Jacques Barzun on man
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On an earlier page I said that in this book I would adhere to the long use of man as a word that means human being-people-men and women alike, whenever there is no need to distinguish them.... The reasons in favor of prolonging that usage are four: etymology, convenience, the unsuspected incompleteness of "man and woman," and literary tradition.
To begin with the last, it is unwise to give up a long-established practice, familiar to all, without reviewing the purpose it has served. In Genesis we read: "And God created Man, male and female." Plainly, in 1611 and long before, man meant human being. For centuries zoologists have spoken of the species Man; "Man inhabits all the climatic zones." Logicians have said "Man is mortal," and philosophers have boasted of "Man's unconquerable mind." The poet Webster writes: "And man does flourish but his time." In all these uses man cannot possibly mean male only. The coupling of woman to those statements would add nothing and sound absurd. The word man has, like many others, two related meanings, which context makes clear.
Nor is the inclusive sense of human being an arbitrary convention. The Sanskrit root man, manu, denotes nothing but the human being and does so par excellence, since it is cognate with the word for "I think." In the compounds that have been regarded as invidious-spokesman, chairman, and the like-man retains that original sense of human being, as is proved by the word woman, which is etymologically the "wife-human being." The wo (shortened from waef) ought to make woman doubly unacceptable to zealots, but the word as it stands seems irreplaceable....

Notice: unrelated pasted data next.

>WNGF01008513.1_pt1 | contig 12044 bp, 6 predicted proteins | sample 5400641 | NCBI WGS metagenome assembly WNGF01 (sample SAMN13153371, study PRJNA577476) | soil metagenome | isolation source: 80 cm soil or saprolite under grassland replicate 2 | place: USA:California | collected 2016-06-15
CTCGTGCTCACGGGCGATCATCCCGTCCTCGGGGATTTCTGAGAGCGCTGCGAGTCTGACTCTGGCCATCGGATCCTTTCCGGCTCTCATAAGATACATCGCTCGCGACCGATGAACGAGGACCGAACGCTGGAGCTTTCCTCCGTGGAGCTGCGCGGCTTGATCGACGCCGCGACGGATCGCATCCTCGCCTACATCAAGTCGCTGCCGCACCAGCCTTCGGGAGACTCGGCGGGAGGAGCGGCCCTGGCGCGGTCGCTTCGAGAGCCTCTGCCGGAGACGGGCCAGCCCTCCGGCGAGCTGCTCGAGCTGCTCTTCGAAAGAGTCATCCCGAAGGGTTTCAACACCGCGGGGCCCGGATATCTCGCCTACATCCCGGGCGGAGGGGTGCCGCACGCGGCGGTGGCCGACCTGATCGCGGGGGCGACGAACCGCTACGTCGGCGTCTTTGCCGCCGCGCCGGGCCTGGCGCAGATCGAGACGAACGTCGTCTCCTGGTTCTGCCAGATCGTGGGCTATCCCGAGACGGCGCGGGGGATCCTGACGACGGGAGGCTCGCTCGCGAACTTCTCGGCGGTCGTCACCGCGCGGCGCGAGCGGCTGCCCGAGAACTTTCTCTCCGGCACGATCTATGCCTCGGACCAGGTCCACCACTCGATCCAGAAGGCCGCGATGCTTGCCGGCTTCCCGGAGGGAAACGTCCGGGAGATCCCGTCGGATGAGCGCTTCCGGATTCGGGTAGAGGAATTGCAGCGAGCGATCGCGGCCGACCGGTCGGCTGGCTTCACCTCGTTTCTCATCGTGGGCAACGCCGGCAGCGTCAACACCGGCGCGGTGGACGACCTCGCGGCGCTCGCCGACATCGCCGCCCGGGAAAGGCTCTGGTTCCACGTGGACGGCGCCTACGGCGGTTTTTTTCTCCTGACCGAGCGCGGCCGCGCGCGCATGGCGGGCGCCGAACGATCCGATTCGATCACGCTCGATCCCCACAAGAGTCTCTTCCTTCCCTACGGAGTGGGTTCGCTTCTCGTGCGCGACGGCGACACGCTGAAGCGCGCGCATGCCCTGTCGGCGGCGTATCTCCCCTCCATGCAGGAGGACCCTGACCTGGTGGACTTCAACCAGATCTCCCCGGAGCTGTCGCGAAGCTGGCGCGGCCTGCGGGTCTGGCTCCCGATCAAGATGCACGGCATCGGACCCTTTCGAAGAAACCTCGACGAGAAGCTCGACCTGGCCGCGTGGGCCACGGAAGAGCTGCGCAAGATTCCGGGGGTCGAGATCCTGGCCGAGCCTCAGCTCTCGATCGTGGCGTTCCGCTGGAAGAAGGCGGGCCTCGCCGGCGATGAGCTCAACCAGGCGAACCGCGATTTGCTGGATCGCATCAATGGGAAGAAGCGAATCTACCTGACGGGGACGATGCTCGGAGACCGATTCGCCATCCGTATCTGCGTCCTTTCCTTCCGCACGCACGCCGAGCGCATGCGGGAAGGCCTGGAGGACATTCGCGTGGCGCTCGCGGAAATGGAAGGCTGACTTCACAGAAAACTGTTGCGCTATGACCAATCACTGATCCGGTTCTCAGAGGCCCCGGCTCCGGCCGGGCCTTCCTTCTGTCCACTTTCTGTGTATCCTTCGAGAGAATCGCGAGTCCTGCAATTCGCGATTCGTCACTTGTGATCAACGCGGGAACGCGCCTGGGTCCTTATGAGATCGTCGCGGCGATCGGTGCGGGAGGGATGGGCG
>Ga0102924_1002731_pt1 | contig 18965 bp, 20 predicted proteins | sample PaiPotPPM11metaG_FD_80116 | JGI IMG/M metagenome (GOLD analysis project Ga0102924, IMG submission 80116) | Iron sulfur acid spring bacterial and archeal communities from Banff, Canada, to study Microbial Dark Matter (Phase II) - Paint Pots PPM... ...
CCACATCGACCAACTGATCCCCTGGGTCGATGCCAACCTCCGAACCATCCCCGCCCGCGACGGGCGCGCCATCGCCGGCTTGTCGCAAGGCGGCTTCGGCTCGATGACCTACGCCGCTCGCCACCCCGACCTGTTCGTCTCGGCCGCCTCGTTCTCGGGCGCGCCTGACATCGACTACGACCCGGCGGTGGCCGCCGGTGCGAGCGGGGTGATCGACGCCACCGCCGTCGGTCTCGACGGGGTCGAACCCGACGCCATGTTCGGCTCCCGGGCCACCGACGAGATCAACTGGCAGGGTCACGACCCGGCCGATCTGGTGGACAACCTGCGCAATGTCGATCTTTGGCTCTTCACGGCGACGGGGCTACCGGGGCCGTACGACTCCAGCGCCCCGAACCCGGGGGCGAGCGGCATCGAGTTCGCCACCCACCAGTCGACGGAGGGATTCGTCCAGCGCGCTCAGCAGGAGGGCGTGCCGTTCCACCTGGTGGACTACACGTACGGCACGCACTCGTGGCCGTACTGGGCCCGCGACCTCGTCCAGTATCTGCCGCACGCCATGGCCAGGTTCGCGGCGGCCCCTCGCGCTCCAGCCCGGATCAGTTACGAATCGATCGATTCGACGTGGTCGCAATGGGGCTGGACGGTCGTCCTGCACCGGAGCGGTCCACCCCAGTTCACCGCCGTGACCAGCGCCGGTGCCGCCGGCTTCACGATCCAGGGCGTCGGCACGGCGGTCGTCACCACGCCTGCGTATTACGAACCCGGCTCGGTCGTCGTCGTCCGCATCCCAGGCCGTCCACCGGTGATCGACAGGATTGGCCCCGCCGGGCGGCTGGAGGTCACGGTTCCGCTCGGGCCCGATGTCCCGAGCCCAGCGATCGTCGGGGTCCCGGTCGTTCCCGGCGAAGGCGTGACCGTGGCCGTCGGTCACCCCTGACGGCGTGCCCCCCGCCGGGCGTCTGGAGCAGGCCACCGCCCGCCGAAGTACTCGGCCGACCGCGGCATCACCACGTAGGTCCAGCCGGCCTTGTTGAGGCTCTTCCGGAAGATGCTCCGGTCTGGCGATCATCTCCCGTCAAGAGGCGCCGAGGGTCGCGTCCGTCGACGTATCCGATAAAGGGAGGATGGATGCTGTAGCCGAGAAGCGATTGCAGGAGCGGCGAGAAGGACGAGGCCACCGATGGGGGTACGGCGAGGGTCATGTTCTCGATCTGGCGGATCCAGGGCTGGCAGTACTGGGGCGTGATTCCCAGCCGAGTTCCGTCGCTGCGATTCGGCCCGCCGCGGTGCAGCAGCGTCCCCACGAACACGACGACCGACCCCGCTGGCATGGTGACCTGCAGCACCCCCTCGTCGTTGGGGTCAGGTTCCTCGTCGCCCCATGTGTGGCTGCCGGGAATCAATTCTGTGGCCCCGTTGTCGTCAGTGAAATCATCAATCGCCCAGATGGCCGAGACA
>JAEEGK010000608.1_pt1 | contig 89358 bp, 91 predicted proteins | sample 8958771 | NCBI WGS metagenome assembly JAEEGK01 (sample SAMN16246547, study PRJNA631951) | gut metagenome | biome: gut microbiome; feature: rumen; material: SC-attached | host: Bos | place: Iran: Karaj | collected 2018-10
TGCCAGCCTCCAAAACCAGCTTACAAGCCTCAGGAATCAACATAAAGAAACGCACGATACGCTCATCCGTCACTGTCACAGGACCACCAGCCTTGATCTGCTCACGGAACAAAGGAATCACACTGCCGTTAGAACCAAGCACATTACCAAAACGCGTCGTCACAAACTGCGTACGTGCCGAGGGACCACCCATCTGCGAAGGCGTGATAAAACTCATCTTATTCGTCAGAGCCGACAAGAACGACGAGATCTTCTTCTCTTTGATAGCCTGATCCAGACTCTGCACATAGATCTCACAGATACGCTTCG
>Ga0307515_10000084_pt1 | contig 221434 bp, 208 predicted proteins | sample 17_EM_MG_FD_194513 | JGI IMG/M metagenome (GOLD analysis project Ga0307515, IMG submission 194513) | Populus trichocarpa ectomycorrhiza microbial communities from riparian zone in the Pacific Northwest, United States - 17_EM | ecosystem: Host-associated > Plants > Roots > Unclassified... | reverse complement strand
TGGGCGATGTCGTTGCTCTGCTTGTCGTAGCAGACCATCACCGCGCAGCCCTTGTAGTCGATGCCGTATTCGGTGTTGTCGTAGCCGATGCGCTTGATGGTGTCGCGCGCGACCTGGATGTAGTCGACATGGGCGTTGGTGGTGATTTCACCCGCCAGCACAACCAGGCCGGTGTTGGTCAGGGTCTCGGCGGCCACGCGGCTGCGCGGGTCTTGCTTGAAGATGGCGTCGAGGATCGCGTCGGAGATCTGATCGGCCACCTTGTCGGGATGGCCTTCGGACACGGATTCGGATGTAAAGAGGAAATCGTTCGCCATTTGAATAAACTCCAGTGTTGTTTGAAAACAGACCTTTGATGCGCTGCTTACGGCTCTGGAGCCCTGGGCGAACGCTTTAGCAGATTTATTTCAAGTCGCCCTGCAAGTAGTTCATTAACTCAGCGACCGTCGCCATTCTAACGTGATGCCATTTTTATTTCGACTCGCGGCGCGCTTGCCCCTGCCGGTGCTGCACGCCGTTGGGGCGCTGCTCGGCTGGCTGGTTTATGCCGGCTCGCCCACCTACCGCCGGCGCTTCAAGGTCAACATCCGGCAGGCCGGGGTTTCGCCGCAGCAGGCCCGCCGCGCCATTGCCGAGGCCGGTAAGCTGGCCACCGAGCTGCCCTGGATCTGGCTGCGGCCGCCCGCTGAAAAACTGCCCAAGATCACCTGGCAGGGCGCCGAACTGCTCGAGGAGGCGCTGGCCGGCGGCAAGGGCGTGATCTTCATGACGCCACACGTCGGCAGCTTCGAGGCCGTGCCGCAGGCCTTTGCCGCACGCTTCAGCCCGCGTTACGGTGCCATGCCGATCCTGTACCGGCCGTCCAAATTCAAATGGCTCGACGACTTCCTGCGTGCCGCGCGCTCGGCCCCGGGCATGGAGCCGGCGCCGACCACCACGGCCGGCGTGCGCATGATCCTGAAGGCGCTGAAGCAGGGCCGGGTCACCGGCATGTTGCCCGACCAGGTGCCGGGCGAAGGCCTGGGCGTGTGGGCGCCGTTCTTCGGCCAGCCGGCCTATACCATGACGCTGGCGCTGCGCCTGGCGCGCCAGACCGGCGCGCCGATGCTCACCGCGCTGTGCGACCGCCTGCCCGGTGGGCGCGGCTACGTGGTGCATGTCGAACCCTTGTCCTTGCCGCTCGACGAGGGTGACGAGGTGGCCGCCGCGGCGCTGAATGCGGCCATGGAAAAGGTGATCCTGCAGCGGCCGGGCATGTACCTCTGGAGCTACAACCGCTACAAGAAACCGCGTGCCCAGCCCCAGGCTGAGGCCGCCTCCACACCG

To repeat at frequent intervals "man and woman" and follow it with the compulsory "his and her" is clumsy. It destroys sentence rhythm and smoothness, besides creating emphasis where it is not wanted. Where man is most often used, it is the quick neutral word that good prose requires .... Besides, the would-be reformers of usage utter contradictory orders. They want woman featured when men are mentioned but they also call for a ban on feminine designations such as actress....
Finally, the thought occurs that if fairness to all divisions of humanity requires their separate mention when referred to in the mass, then the listing must not read simply "men and women," it must include teenagers. They have played a large role in the world and they are not clearly distinguished in the phrase "men and women." Reflection further shows that mention should be given to yet another group: children.
This article is excerpted from Dawn to Decadence by Jacques Barzun (HarperCollins Publishers, 2000), pages 82-83.
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